Two Bit Circus (@TwoBitCircus) is a Los Angeles engineering entertainment company that brought people together with their wonderful creations like a Bartending Robot and the STAR Labs Mobile Research Unit seen on The CW’s The Flash. Two Bit Circus expanded their mission this past Tuesday and became a foundation. Partnering with T4T.org (@T4Torg), a nonprofit that salvages manufactured goods to use for educational purposes, Two Bit Circus hopes this new foundation will help promote community engagement within the education system for the next generation of makers and creators.

In the partnership, T4T.org will be rebranded as the face of the Two Bit Circus Foundation while Two Bit Circus supports the foundation with funding and resources. Together, the two hope to outfit schools with labs, train teachers in engineering and technology workshops, and provide schools with the resources to produce their own mini STEAM Carnivals (@STEAMCarnival).

According to the current CEO and co-founder of Two Bit Circus, Brent Bushnell, the idea for the Two Bit Circus Foundation was inspired by Two Bit Circus’ first STEAM Carnival back in 2013. “After the first STEAM Carnival, we were deluged with requests from schools, libraries, and community centers to produce their own carnivals,” Bushnell said. “The creation of the Two Bit Circus Foundation and merger with T4T is a great way to scale these programs and help catalyze students’ interests in STEAM learning.”

Two Bit Circus has been featured in Make: Magazine (@make) before. I love the inventions that they have put together and shared with the world. It is clear that they love making things just as much as encouraging others to have fun doing the same. I think the Two Bit Circus Foundation will help a lot of kids fall in love with engineering and science and inspire the next generation of makers.


The talented folks behind Two Bit Circus were not the only ones who have spent the past week launching programs to help kids fall in love with engineering. Ernst Bergen began a crowdfunding campaign on Kickstarter to raise money for creating a “stand alone, hands on, engineering curriculum to encourage and challenge children to pursue this amazing profession.”

Illustration from Ernst Bergen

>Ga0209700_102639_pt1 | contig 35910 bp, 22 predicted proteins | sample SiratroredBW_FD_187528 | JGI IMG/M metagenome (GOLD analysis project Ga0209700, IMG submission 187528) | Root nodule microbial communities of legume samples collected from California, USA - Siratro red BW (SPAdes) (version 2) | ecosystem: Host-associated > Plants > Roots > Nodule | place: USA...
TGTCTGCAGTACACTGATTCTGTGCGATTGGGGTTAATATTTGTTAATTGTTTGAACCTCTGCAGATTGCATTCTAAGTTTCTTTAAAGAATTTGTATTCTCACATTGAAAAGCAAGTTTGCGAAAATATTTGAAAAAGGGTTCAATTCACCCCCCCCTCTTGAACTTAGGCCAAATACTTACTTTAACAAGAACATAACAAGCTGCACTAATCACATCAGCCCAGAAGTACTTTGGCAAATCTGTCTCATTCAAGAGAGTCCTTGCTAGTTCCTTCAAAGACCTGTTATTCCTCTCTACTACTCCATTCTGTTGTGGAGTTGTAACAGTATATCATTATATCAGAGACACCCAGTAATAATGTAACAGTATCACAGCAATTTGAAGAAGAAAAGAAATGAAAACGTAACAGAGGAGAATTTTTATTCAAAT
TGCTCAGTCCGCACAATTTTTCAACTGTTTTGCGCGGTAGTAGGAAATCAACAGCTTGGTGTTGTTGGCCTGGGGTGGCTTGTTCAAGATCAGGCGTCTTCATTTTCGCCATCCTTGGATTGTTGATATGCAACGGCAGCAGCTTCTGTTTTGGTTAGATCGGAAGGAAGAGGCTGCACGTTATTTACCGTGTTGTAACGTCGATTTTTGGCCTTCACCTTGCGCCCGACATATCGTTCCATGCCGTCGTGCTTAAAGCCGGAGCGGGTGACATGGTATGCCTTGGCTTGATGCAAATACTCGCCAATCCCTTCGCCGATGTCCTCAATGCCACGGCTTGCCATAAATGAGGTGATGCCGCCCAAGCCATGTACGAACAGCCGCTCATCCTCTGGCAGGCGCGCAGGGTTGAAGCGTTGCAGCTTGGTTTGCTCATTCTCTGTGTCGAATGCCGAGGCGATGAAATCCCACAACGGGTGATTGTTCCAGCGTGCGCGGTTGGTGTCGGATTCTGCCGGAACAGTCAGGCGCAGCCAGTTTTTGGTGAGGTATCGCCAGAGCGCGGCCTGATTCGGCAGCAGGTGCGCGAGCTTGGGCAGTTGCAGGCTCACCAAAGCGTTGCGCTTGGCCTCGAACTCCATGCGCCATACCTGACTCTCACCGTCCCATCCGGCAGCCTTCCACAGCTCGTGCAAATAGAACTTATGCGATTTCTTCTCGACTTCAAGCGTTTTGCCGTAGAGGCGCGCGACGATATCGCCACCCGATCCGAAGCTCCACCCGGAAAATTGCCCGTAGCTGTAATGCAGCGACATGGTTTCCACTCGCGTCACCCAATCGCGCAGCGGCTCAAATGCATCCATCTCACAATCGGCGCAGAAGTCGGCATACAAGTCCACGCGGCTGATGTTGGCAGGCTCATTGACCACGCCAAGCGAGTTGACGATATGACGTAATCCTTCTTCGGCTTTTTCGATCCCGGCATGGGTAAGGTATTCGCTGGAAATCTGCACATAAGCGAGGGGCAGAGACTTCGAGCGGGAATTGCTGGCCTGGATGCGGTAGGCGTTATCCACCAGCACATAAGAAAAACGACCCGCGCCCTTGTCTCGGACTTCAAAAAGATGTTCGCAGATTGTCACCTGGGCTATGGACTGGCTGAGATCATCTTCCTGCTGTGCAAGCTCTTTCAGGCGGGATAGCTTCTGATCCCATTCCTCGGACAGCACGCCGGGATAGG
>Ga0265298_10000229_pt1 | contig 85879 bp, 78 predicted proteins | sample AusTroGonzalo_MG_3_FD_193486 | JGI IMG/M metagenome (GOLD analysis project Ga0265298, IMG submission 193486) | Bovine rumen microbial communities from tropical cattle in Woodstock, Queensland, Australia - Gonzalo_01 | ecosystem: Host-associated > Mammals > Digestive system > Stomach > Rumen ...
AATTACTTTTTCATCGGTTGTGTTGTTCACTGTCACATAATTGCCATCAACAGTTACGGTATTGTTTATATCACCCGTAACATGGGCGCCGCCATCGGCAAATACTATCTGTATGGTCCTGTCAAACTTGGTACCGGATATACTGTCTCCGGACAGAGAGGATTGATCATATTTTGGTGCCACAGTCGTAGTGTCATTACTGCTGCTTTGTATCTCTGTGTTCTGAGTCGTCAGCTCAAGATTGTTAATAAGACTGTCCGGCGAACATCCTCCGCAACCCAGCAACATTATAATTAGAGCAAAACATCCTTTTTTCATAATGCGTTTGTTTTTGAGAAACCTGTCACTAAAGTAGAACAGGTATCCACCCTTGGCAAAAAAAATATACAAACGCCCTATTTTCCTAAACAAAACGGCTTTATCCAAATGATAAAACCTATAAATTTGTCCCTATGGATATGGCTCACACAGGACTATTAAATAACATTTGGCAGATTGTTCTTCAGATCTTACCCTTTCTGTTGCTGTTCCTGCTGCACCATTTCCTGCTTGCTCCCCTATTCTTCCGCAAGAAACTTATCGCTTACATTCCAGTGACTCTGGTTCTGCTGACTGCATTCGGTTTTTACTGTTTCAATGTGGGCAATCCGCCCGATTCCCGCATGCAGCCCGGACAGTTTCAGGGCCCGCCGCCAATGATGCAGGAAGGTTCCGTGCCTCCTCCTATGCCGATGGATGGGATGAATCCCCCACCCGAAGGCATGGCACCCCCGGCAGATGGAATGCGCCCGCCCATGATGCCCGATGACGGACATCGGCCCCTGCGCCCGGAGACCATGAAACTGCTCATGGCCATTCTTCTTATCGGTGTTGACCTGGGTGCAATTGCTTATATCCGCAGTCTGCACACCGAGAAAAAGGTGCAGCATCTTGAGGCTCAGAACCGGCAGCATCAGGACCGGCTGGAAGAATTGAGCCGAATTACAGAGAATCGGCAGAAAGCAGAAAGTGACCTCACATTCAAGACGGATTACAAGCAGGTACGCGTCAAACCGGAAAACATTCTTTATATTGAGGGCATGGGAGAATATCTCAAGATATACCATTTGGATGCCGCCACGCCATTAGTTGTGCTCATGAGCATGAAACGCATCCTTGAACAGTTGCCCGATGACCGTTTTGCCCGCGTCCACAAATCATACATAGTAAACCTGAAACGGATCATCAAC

Bergen started his campaign in response to the realization that there are not enough engineering programs geared specifically at younger audiences. After attending a home schooling conference, Bergen saw an opportunity to get kids thinking about engineering long before they entered high school level classes (the typical point that engineering concepts are added to normal curriculum).


Speaking of Kickstarters, Niryo (@NiryoRobotics) launched their own this week. The campaign raises money for the Niryo One, an open source 6-axis robotic arm. Although robotic arms have become increasingly commonplace, Niryo wanted to make one that would be both relatively cheap and easy to build and program. The arm can be powered by Arduino, Raspberry Pi, or ROS and is advertised for homes, workplaces, and schools looking for their next engineering project.


Torch Torch is a Japanese creator that specializes in bringing items and concepts from movies, games, comics, and music to life. This past Wednesday, Torch Torch unveiled several products inspired from the video games in the Dark Souls franchise. Among them are two rings that Torch Torch handcrafted himself: Havel’s Ring and the Silvercat Ring. The rings are made from real silver. No idea if they will actually give their wearer super strength or the ability to survive a fall from any height, but they both look really cool. Torch Torch makes the rings in both male and female sizes and prices them at 18,900 yen ($171).


On Friday, ChickTech (@ChickTechOrg) had their first Bay Area conference meet-up. A non-profit organization headquartered in Portland, ChickTech is dedicated to ensuring women are not overshadowed in tech-related fields and encouraging girls to pursue careers and self-empowerment within the tech industry. The organization travels to different locales and hosts events where girls and women can get hands-on experience with technology and have fun while doing it.

ChickTech has been to the Bay Area once before to host a Tech Show for high school students back in 2014. However, the meet-up on Friday was the first time ChickTech has brought a full conference to the Bay Area that was open to girls and women of all ages. The conference featured speakers, hands-on workshops, one-on-one coaching sessions, and opportunities to network and career hunt.